Songs are signs of the times. The Notorious B.I.G.’s aspirations to “blow up like the World Trade” are uniquely ‘90s. Marvin Gaye’s soulful repudiation of war and prejudice based on long hair on “What’s Going On” is a clear signifier of the hippie movement against the Vietnam War of the 1960s. Sometimes a song’s reflection of a certain time is predicated on the stories unheard in a five-minute audio recording. That’s how a Run-DMC track about how good they are at almost everything became the song that “brought Black and white people together,” as Darryl “DMC” McDaniels describes it.
This idea of songs inherently being mirrors of the time permeates episode three of Songs that Shook America, which focuses on Run-DMC’s “Rock Box,” a song that broke racial barriers and united groups of people once segregated by music choice. The distorted guitar sound that runs through the entire “Rock Box” record was one Questlove deemed the sound of the 1980s that connected Prince and Def Leppard to hip-hop songs such as LL Cool J’s “I Need A Beat” and Fat Boys’ “Jailhouse Rap.” Questlove spends time in the episode meticulously going into detail about how that sound defined the ‘80s. That guitar sound was the rock in this rock-rap marriage, and Run-DMC wanted to limit the union.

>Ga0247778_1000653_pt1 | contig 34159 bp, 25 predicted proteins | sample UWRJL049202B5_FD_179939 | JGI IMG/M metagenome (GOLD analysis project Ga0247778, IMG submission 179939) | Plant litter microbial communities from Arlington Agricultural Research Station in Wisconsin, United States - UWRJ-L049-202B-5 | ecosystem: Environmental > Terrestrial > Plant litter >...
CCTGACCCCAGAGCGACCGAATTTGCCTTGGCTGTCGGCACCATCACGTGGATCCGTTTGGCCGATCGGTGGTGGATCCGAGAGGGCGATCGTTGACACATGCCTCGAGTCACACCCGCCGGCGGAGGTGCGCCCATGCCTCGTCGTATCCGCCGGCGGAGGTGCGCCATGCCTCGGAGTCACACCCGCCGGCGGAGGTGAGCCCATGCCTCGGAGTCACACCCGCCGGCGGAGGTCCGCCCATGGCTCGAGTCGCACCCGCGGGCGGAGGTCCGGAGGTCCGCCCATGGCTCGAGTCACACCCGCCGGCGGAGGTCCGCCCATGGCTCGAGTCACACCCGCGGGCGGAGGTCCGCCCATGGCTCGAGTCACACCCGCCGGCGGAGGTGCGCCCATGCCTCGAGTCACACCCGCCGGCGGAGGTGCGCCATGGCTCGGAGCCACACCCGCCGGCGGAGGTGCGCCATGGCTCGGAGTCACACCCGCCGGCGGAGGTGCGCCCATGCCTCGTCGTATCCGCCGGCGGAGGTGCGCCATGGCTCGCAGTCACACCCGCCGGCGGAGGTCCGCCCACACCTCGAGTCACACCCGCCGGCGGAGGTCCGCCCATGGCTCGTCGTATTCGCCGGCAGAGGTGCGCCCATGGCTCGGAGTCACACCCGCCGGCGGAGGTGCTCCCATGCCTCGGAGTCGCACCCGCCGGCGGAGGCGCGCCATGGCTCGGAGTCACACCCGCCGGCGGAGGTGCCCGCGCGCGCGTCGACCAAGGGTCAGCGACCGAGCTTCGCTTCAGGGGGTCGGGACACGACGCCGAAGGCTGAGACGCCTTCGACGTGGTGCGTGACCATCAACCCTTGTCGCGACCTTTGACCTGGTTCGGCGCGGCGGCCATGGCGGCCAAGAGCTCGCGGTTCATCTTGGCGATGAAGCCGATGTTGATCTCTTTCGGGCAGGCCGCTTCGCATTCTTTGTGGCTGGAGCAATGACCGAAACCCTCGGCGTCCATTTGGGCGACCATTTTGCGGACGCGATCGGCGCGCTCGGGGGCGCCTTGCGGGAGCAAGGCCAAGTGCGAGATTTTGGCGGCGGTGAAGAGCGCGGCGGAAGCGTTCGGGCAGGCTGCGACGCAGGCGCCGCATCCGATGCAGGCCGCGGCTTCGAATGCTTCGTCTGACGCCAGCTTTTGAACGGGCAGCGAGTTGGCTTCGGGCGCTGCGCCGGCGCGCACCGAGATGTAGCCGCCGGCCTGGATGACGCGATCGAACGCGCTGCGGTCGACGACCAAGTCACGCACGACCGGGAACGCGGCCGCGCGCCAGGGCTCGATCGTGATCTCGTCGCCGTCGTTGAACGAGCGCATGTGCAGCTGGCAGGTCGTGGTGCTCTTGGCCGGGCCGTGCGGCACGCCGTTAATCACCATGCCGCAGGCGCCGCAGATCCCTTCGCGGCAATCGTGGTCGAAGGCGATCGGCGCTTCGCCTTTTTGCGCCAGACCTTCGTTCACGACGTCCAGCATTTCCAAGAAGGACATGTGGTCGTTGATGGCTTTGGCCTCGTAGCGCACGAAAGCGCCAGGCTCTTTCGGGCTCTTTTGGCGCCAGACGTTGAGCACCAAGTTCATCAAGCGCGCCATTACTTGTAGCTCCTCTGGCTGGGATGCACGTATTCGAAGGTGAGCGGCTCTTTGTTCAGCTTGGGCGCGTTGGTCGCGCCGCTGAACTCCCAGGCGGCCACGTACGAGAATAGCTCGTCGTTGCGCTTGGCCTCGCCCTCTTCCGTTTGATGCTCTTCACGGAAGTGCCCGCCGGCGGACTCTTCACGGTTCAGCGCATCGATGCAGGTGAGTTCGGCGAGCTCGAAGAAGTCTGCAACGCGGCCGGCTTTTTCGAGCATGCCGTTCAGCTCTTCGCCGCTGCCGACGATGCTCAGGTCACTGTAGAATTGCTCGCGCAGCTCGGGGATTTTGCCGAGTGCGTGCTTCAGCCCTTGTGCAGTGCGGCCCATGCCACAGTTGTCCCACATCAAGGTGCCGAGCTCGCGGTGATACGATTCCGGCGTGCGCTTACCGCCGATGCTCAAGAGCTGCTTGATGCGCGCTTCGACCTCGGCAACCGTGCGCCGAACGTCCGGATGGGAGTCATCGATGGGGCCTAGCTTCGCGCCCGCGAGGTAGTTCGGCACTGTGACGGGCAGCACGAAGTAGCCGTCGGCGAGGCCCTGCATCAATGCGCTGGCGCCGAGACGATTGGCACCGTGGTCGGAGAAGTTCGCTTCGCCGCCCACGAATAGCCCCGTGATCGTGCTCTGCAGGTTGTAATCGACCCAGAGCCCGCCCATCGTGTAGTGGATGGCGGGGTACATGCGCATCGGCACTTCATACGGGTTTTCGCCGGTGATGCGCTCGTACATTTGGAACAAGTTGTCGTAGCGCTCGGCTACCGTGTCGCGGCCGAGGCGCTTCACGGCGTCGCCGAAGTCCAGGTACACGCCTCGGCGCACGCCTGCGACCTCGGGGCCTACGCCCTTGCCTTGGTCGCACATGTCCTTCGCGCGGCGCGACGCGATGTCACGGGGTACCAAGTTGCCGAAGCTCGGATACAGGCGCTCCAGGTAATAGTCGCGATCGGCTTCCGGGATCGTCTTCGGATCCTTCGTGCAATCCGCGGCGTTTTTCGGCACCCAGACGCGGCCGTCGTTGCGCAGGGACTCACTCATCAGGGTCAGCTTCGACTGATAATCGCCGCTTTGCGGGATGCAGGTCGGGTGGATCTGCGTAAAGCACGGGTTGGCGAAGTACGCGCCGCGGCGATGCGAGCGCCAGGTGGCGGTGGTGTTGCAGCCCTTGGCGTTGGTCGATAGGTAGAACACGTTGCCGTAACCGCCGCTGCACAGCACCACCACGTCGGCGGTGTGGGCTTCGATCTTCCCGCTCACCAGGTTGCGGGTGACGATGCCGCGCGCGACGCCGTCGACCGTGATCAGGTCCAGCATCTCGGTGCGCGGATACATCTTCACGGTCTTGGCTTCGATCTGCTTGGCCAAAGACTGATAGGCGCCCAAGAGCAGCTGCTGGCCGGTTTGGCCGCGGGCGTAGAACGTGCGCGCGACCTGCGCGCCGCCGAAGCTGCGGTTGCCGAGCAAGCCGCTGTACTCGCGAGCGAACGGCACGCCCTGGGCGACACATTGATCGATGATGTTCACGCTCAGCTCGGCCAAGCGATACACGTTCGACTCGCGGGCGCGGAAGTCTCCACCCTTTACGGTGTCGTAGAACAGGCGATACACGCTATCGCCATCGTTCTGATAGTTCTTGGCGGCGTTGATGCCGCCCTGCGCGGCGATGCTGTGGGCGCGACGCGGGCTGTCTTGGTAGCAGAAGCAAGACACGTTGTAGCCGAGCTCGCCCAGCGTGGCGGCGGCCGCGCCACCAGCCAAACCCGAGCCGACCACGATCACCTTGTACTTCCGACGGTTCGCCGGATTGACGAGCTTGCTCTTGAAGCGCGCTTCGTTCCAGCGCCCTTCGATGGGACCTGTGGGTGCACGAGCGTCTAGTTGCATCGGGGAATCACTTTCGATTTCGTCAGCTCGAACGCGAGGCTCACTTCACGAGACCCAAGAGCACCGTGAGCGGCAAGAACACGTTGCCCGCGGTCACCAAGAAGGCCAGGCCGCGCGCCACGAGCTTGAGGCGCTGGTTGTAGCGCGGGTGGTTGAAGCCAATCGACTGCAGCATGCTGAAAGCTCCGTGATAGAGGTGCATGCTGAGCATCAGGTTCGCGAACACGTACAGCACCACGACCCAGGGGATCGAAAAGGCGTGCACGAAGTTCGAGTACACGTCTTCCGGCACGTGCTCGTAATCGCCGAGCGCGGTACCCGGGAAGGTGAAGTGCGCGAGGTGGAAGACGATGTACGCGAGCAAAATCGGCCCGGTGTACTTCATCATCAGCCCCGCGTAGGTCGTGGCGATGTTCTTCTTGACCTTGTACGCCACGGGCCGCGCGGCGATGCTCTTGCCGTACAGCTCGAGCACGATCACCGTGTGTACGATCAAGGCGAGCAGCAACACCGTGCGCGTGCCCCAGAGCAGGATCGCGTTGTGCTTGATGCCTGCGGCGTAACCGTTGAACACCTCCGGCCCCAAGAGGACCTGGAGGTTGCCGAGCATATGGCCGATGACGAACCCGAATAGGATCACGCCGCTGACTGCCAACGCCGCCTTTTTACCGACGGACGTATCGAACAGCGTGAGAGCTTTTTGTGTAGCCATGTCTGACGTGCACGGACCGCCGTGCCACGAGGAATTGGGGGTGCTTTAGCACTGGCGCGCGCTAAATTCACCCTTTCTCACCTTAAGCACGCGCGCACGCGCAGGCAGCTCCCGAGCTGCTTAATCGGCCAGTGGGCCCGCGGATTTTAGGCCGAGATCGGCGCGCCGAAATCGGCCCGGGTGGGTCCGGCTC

Learning that the two MC’s argued against the song’s defining sound going throughout the entire song would be shocking given how it helped hip-hop crossover into the mainstream. Yet, in what is becoming typical of Songs That Shook America, context is king. In the episode, neither Run or DMC described any early efforts from the group to appeal to white audiences and consciously break racial barriers. “Rock Box” came from DMC’s desire to make his own version of Billy Squire’s “Big Beat,” a desire that bordered on an in-your-face obsession. “Rock Box” shook America because the group made the song from their influences of the time without conforming to the genre and racial confines of the time.